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Username Post: Way too early 2017-18 Continuity Model Rankings        (Topic#20174)
mrjames 
Postdoc
Posts: 4854

Loc: Montclair, NJ
Reg: 11-21-04
03-21-17 02:42 PM - Post#227855    

Much like last year, I've produced here the outputs of what my continuity model would predict for next year's finish. Essentially the continuity model is trained on about 10 years of Pomeroy data to analyze the changes in offensive and defensive ratings YOY based on past "house" effects for each team and the continuity of minutes.

This will evolve as we get closer to next year, but this should be a decent first blush estimate of where the teams will finish.

Team Adj Eff Marg ImpRank
Harvard +10.02 67
Yale +8.67 83
Princeton +8.37 85
Penn +2.33 133
Columbia -2.19 181
Cornell -6.27 223
Dartmouth -6.62 231
Brown -9.37 263


 
penn nation 
Professor
Posts: 9588

Reg: 12-02-04
Re: Way too early 2017-18 Continuity Model Rankings
03-21-17 05:09 PM - Post#227861    
    In response to mrjames

Hopefully you'll have underestimated Penn for a second straight year.



 
Old Bear 
Postdoc
Posts: 3291

Reg: 11-23-04
Re: Way too early 2017-18 Continuity Model Rankings
03-21-17 06:31 PM - Post#227862    
    In response to mrjames

Sometime I have a glass of wine when it's "way too early". Usually it results in an afternoon nap.

 
bradley 
Masters Student
Posts: 510

Age: 68
Reg: 01-15-16
Re: Way too early 2017-18 Continuity Model Rankings
03-21-17 07:24 PM - Post#227864    
    In response to mrjames

Seems reasonable to me as an initial projection -- needless to say, a host of wild cards i.e. freshmen, injuries, etc. Probably a good reflection as well of what the preseason Ivy Poll will be next season. Looks like four teams with maybe a 5th team in play.

Biggest wildcard from my perspective will be the play of Makai Mason -- will he fully recover from his injury, etc. If so, he strikes me as the difference maker when it comes down to crunch time. Yale will have Mason, Copeland and Phils in the backcourt and probably play with Oni as 3 with Bruner and Reynolds. They will be tough.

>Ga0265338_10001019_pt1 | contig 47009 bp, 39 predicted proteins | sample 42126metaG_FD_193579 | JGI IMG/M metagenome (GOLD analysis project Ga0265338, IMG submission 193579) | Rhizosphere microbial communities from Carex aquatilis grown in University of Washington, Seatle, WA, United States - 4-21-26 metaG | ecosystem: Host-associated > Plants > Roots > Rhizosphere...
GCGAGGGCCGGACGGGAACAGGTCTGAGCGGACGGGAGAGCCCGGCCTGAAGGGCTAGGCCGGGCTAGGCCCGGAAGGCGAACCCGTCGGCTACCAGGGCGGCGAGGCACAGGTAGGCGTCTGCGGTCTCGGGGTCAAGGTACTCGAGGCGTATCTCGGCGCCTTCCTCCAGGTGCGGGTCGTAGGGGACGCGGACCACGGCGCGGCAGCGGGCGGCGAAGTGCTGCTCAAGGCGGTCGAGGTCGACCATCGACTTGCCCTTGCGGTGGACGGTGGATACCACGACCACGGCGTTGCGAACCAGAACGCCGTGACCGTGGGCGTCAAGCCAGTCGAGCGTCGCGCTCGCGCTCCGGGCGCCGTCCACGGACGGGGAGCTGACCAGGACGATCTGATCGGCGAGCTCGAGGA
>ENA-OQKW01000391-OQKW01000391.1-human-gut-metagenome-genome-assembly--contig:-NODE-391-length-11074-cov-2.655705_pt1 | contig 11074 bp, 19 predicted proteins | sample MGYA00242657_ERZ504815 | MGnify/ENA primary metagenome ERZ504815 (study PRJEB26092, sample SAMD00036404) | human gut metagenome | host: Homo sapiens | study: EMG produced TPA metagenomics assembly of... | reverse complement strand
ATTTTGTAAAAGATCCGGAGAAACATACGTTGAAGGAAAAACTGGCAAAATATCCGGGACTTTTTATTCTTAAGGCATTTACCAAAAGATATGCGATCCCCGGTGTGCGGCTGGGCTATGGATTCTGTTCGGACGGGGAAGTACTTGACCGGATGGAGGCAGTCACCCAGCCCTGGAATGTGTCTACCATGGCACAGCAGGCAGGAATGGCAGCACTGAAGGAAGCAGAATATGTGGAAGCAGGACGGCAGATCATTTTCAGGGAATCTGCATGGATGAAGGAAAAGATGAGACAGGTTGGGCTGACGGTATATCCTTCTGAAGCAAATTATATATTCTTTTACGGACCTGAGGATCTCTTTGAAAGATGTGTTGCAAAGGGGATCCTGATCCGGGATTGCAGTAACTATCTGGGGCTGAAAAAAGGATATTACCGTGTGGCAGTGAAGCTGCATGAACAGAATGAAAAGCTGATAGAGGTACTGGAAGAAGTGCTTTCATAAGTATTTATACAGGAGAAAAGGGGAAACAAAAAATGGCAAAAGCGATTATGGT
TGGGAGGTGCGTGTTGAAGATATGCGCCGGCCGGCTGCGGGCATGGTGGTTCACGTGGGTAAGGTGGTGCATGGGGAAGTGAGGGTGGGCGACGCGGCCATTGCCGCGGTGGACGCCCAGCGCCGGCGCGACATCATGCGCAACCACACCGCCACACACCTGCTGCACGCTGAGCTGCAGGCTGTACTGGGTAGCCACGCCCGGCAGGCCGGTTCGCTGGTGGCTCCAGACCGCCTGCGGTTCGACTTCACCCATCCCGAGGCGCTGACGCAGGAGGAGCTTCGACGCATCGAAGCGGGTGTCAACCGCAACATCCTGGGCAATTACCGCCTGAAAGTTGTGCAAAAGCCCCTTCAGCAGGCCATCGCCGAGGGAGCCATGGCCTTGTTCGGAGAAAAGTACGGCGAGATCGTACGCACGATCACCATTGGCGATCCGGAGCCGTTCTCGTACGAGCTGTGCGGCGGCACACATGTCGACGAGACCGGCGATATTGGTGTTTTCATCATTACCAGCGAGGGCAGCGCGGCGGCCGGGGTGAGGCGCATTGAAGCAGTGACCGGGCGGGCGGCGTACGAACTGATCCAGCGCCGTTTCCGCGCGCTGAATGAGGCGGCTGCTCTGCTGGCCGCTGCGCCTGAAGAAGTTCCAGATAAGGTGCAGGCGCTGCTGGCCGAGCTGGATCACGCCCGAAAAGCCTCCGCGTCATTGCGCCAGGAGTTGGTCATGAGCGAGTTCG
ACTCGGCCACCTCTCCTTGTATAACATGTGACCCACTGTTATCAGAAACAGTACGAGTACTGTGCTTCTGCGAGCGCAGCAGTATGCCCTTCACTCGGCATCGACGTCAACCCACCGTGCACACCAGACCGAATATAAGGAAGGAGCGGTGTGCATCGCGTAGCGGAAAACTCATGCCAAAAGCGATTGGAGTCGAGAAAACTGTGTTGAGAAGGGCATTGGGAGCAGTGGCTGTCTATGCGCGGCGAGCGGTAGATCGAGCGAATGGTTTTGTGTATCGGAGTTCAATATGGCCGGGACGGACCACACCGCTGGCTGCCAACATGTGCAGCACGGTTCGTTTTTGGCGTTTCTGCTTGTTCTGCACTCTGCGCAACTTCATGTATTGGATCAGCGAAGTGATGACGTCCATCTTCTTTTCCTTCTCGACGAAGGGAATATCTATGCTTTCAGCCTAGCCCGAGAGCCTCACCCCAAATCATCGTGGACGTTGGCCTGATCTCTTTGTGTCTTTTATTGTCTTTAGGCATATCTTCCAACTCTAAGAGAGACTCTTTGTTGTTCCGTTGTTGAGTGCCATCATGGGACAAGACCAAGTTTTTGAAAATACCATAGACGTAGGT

SomeGuy 
Postdoc
Posts: 4224

Reg: 11-22-04
Re: Way too early 2017-18 Continuity Model Rankings
03-21-17 08:05 PM - Post#227866    
    In response to bradley

Certainly puts the top 3 as too close to call. I'm glad I saw this --I was feeling a little too bullish about Penn for next year.


 
SomeGuy 
Postdoc
Posts: 4224

Reg: 11-22-04
Re: Way too early 2017-18 Continuity Model Rankings
03-21-17 08:07 PM - Post#227867    
    In response to bradley

Certainly puts the top 3 as too close to call. I'm glad I saw this --I was feeling a little too bullish about Penn for next year.


 
Bryan 
Sophomore
Posts: 112

Loc: Philadelphia
Reg: 11-21-04
Re: Way too early 2017-18 Continuity Model Rankings
03-21-17 09:45 PM - Post#227871    
    In response to mrjames

Please let me know if I'm interpreting your figures correctly. Princeton is currently listed as +12.61 in Pomeroy. Next year you project them as +8.37, a difference of 4.24 points per 100 possessions. Princeton played at an adjusted tempo of 63.0 possessions per game this year so this equates to a projection of them being 2.68 PPG worse next year than this year.

This seems like a smaller decrease than I would have expected for a team that lost 2 first-team all-Ivy performers (including POY) and a 3rd starter who was 6th on the team in minutes. Are you projecting one or two freshmen to come in and play well right away or for players who weren't regulars this year to largely offset the loss of Cook and Weisz?




 
mrjames 
Postdoc
Posts: 4854

Loc: Montclair, NJ
Reg: 11-21-04
03-22-17 06:53 AM - Post#227876    
    In response to Bryan

You're thinking about it correctly.

Some of it is the players coming in - in the absence of a proper freshman weighting system, I do not penalize fully in continuity minutes that I believe have a logical replacement, either internally or from freshmen. So, for instance, the loss of Cook and Weisz are huge, but with Desrosiers, Schweiger and Much coming in, plus the possibility of Bell to take on more minutes, I don't penalize Princeton for all of the continuity loss there.

Also working in Princeton's favor is that continuity seems to have less effect on defense than offense (at least in the absence of wholesale lineup changes). Given that the Tigers were better defensively than offensively last year, the loss of players won't hit them as hard as if they were an offensive juggernaut with okay defense.